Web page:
Latest research news

April 21, 2004

Suburb studies finds a home on the college agenda
It is the place we love to ridicule - the mock Tudor home of the Bisto family where Tupperware is king and Shake n' Vac is the drug of choice. But now suburbia is to gain status at last as academic subject matter with the opening of the country's first suburban studies research centre. Based appropriately at Kingston University, just down the road from the Surbiton, south-west London, setting of the suburban comedy The Good Life , the new centre will examine the suburb in film, fiction and history, attempting to challenge traditional perceptions often locked in the 1970s.
( The Guardian )

Solvent 'raises risk of female cancers'
A solvent commonly found in paint, varnishes, dyes and fuel additives can raise the level of female hormones in the body and increase the risk of breast or ovarian cancer, researchers said yesterday. Ethylene glycol methyl ether has been found to boost the activity of oestrogen and progesterone in cells by up to 10 times. The research is the first to show that the activity takes place inside cells.
( Daily Telegraph )

Database lists human genes
Researchers have compiled a comprehensive catalogue of over 21,000 human genes: as many as three-quarters of the total number of genes thought to be in our genome. Experts say the catalogue, called the Human Full-length Complementary-DNA Annotation Invitational Database, will help geneticists identify what each gene does in the human body, including their contribution to certain diseases.
( Nature )

Easy way to live longer: just starve yourself
An extreme low-calorie diet can dramatically reduce the risk of developing diabetes or the clogged arteries that cause heart attacks and strokes, scientists in the United States have discovered. Diet regimes that restrict calorie intake to two thirds of recommended levels can slash decades from the cardiovascular “age” of their followers, the first study of their long-term health effects has revealed.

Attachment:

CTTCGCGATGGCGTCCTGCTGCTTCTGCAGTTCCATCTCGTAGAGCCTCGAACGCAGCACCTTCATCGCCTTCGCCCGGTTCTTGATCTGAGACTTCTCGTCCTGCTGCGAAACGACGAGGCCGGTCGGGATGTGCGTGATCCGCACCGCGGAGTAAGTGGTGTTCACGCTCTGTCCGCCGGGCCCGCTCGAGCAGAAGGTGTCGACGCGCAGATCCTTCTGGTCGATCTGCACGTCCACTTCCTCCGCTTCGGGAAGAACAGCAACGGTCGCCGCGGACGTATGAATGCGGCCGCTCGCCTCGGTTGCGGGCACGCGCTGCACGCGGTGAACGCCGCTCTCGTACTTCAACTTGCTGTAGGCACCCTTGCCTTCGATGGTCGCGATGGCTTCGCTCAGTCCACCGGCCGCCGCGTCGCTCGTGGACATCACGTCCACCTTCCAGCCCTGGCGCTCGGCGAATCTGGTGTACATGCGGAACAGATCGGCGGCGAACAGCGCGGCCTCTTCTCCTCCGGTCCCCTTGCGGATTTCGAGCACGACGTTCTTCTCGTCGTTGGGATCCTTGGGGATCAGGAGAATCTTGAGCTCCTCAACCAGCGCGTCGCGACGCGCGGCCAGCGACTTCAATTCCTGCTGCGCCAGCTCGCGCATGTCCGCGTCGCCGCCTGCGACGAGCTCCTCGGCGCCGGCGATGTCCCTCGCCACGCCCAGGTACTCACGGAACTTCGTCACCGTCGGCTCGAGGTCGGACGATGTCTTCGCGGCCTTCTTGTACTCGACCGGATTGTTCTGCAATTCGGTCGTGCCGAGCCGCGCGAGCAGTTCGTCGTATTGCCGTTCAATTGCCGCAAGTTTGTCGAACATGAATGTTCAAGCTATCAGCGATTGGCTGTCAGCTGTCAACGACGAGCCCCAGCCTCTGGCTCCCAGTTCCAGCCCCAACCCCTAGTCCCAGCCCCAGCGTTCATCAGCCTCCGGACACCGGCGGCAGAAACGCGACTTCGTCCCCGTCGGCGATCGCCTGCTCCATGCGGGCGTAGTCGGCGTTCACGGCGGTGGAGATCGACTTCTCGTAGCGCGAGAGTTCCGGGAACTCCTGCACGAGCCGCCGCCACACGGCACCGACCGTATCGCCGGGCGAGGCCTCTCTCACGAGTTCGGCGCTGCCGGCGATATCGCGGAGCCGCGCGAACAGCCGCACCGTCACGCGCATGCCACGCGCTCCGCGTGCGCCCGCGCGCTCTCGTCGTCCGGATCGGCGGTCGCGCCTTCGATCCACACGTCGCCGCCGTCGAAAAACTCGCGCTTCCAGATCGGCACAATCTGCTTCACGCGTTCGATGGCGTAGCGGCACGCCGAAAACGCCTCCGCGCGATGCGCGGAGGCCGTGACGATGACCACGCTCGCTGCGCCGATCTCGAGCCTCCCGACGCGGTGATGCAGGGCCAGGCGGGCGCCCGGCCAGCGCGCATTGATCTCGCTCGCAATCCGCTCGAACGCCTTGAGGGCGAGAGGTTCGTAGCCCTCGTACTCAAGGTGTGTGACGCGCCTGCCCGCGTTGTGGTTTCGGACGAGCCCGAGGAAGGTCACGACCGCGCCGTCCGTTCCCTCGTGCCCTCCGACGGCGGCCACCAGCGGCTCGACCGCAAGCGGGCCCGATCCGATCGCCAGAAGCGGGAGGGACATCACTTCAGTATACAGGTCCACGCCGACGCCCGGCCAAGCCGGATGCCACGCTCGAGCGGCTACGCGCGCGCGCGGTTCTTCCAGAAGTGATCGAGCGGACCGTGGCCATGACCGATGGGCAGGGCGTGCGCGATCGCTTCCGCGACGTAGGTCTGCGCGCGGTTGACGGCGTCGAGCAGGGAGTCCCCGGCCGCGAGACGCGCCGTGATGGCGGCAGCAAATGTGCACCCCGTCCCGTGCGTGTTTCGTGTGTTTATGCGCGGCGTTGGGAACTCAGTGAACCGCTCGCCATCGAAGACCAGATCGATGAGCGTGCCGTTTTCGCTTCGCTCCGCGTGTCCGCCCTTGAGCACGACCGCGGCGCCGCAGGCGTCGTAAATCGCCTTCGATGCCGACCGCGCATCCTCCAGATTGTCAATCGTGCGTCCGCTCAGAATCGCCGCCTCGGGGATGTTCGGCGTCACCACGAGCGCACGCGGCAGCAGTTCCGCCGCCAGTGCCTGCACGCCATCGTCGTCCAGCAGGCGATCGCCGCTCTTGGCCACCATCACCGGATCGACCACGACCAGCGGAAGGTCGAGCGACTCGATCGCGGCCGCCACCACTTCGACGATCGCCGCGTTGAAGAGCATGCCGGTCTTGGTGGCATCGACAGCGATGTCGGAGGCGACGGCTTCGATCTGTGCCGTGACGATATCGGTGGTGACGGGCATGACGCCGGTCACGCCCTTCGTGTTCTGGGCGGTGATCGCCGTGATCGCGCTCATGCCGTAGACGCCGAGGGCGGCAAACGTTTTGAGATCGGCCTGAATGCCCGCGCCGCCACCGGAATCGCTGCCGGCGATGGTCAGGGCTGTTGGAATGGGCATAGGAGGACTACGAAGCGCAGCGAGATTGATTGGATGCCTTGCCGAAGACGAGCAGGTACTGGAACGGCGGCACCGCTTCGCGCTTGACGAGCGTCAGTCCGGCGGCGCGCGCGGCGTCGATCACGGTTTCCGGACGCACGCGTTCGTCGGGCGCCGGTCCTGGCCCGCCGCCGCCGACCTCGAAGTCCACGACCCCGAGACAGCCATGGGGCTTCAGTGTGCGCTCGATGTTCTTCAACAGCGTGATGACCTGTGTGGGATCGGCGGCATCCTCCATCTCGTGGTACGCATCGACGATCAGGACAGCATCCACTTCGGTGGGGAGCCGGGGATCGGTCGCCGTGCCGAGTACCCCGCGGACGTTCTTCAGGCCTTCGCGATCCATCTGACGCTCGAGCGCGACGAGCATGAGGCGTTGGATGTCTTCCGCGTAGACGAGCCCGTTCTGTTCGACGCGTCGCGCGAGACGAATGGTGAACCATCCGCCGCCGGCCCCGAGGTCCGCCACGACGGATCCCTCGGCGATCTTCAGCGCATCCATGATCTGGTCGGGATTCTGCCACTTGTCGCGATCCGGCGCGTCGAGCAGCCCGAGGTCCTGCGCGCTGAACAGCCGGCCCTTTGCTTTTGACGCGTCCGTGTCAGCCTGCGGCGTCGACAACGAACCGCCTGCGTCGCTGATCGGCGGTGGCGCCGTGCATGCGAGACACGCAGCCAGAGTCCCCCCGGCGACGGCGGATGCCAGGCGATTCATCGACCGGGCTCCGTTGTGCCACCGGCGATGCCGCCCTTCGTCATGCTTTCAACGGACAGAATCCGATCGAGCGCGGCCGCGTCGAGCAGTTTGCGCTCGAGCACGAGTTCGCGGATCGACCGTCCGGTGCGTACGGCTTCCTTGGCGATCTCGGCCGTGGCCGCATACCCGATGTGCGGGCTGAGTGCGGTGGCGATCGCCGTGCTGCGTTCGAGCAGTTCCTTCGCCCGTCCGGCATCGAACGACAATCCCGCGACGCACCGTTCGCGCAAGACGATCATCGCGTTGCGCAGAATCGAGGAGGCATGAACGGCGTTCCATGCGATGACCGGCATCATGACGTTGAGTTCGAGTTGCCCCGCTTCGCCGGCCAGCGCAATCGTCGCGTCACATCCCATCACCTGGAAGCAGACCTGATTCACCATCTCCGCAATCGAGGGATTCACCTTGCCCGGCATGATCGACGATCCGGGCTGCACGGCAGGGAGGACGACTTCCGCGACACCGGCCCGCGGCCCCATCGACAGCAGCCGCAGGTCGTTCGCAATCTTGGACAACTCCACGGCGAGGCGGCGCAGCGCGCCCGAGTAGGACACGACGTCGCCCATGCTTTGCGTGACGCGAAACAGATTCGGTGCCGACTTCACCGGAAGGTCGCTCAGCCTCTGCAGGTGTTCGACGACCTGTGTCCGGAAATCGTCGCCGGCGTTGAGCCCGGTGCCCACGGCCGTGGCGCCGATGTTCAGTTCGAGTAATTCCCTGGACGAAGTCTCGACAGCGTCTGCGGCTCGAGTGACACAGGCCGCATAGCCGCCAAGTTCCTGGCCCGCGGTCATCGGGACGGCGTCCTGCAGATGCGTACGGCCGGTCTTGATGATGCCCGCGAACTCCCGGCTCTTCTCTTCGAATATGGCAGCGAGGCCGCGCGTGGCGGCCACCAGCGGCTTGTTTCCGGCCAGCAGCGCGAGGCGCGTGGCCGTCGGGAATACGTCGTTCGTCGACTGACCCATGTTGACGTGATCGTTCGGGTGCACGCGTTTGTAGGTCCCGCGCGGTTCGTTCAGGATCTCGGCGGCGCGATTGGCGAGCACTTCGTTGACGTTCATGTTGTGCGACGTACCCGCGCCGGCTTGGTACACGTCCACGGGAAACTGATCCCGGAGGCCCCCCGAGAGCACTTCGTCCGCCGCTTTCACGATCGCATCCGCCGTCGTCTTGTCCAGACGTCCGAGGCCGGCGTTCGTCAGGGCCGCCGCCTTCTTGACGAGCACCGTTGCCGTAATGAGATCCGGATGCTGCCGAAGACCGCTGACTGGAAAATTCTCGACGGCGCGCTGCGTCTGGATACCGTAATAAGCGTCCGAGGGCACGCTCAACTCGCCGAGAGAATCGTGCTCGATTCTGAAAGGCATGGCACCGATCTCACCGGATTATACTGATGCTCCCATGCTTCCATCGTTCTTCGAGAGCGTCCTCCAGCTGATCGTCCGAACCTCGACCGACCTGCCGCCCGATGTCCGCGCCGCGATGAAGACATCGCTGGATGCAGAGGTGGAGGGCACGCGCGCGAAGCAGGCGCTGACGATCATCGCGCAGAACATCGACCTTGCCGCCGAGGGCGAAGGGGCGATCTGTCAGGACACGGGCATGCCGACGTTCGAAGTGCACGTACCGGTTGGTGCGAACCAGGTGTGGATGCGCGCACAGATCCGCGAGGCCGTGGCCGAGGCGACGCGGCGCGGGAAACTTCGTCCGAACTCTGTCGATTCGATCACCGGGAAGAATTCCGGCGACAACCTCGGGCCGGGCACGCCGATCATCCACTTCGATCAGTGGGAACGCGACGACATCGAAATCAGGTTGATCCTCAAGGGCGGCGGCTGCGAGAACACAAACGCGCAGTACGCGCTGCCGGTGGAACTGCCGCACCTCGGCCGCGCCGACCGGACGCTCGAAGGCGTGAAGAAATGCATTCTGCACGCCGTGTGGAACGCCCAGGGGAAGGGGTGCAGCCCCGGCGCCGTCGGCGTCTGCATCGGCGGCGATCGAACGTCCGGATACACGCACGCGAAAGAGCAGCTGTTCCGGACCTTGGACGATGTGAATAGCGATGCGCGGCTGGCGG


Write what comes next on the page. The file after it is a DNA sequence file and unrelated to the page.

( The Times )

Iron may improve women's memory
Young women may be able to achieve significant improvements in memory and concentration by taking iron supplements, scientists have found. Women between 18 and 35 who took iron supplements for 16 weeks did better at tests of mental performance compared to women of the same age who did not take extra iron.
( The Independent )

Cod retreat from UK as warmer waters lure tuna and sharks
Cod and other coldwater fish in the North Sea and North Atlantic could soon be replaced by subtropical marine species such as tuna, sharks and sea horses lured by warmer waters caused by climate change. One of Britain's leading marine scientists has warned that a minor change in temperature of the seas off the north-west coast of Scotland and the rest of the UK is having a dramatic effect on traditional marine life.
( The Independent )

Chicken shed litter breeds resistance to drugs
Large chicken sheds are a breeding ground for antibiotic-resistant bacteria which could make human infections more difficult to treat with conventional medicines, a study from the University of Georgia in the US has found.
( Independent )

British bluebell faces extinction
The great British bluebell could be wiped out by its Spanish cousin within a decade, conservationists have warned.
( Daily Mail )

Particle physicists rescue rare vinyl recordings
Classic audio recordings preserved on a warped and damaged records could yet be rescued for future generations using an optical analysis technique originally developed to keep track of subatomic particles. Researchers at Lawrence Berkeley National Laboratory in California, US, adapted a sensitive instrument used to build a colossal particle accelerator as a highly sensitive optical recording method.
( New Scientist )

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